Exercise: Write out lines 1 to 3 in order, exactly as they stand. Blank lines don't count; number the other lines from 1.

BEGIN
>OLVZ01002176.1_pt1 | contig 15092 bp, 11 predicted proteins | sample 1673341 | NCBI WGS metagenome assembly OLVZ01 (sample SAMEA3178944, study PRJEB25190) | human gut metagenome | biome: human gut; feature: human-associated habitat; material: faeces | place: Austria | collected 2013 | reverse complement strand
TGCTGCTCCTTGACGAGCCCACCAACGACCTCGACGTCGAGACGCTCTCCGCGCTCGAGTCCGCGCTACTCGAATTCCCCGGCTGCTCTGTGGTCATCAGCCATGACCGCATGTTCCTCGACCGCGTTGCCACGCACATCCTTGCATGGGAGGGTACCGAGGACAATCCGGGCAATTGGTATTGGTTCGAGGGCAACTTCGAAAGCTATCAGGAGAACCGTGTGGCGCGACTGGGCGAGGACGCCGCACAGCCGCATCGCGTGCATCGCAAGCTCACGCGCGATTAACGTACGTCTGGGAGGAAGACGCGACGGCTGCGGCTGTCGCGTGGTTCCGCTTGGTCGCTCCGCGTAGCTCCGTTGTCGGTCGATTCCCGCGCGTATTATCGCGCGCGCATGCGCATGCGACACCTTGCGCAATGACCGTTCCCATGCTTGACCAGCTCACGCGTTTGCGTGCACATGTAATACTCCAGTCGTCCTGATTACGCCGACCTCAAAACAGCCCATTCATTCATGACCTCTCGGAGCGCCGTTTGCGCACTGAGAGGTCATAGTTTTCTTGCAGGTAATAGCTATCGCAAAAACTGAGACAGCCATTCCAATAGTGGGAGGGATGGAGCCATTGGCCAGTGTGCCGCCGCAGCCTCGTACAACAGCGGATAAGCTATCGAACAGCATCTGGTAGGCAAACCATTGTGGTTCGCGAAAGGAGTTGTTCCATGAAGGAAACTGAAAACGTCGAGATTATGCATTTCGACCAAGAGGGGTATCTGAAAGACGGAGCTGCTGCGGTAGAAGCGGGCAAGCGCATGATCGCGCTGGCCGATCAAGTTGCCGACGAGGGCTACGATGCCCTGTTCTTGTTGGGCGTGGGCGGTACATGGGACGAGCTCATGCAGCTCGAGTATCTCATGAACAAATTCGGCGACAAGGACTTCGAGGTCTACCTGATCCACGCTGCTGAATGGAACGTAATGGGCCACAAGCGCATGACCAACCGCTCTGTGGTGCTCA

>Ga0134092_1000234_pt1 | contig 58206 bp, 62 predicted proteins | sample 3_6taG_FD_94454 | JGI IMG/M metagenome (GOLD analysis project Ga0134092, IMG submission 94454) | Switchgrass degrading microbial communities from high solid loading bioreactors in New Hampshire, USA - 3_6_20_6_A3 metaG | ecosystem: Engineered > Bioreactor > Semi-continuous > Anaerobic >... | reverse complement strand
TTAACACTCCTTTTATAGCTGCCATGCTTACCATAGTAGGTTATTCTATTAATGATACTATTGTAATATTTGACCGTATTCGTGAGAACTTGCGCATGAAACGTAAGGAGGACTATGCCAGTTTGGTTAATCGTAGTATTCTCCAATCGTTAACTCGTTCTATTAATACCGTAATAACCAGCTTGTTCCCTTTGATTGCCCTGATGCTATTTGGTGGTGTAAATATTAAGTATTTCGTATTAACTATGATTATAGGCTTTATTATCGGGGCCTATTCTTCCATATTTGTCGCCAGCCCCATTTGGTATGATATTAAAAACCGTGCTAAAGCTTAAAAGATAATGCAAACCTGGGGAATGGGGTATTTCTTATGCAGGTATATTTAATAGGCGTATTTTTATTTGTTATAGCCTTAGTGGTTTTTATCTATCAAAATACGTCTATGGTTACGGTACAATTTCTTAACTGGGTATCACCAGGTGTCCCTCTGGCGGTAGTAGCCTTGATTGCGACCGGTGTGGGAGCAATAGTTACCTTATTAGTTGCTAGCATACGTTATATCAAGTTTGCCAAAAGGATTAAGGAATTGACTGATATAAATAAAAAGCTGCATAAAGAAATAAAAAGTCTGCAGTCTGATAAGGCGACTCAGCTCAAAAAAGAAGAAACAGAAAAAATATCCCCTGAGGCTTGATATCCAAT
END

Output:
>OLVZ01002176.1_pt1 | contig 15092 bp, 11 predicted proteins | sample 1673341 | NCBI WGS metagenome assembly OLVZ01 (sample SAMEA3178944, study PRJEB25190) | human gut metagenome | biome: human gut; feature: human-associated habitat; material: faeces | place: Austria | collected 2013 | reverse complement strand
TGCTGCTCCTTGACGAGCCCACCAACGACCTCGACGTCGAGACGCTCTCCGCGCTCGAGTCCGCGCTACTCGAATTCCCCGGCTGCTCTGTGGTCATCAGCCATGACCGCATGTTCCTCGACCGCGTTGCCACGCACATCCTTGCATGGGAGGGTACCGAGGACAATCCGGGCAATTGGTATTGGTTCGAGGGCAACTTCGAAAGCTATCAGGAGAACCGTGTGGCGCGACTGGGCGAGGACGCCGCACAGCCGCATCGCGTGCATCGCAAGCTCACGCGCGATTAACGTACGTCTGGGAGGAAGACGCGACGGCTGCGGCTGTCGCGTGGTTCCGCTTGGTCGCTCCGCGTAGCTCCGTTGTCGGTCGATTCCCGCGCGTATTATCGCGCGCGCATGCGCATGCGACACCTTGCGCAATGACCGTTCCCATGCTTGACCAGCTCACGCGTTTGCGTGCACATGTAATACTCCAGTCGTCCTGATTACGCCGACCTCAAAACAGCCCATTCATTCATGACCTCTCGGAGCGCCGTTTGCGCACTGAGAGGTCATAGTTTTCTTGCAGGTAATAGCTATCGCAAAAACTGAGACAGCCATTCCAATAGTGGGAGGGATGGAGCCATTGGCCAGTGTGCCGCCGCAGCCTCGTACAACAGCGGATAAGCTATCGAACAGCATCTGGTAGGCAAACCATTGTGGTTCGCGAAAGGAGTTGTTCCATGAAGGAAACTGAAAACGTCGAGATTATGCATTTCGACCAAGAGGGGTATCTGAAAGACGGAGCTGCTGCGGTAGAAGCGGGCAAGCGCATGATCGCGCTGGCCGATCAAGTTGCCGACGAGGGCTACGATGCCCTGTTCTTGTTGGGCGTGGGCGGTACATGGGACGAGCTCATGCAGCTCGAGTATCTCATGAACAAATTCGGCGACAAGGACTTCGAGGTCTACCTGATCCACGCTGCTGAATGGAACGTAATGGGCCACAAGCGCATGACCAACCGCTCTGTGGTGCTCA

>Ga0134092_1000234_pt1 | contig 58206 bp, 62 predicted proteins | sample 3_6taG_FD_94454 | JGI IMG/M metagenome (GOLD analysis project Ga0134092, IMG submission 94454) | Switchgrass degrading microbial communities from high solid loading bioreactors in New Hampshire, USA - 3_6_20_6_A3 metaG | ecosystem: Engineered > Bioreactor > Semi-continuous > Anaerobic >... | reverse complement strand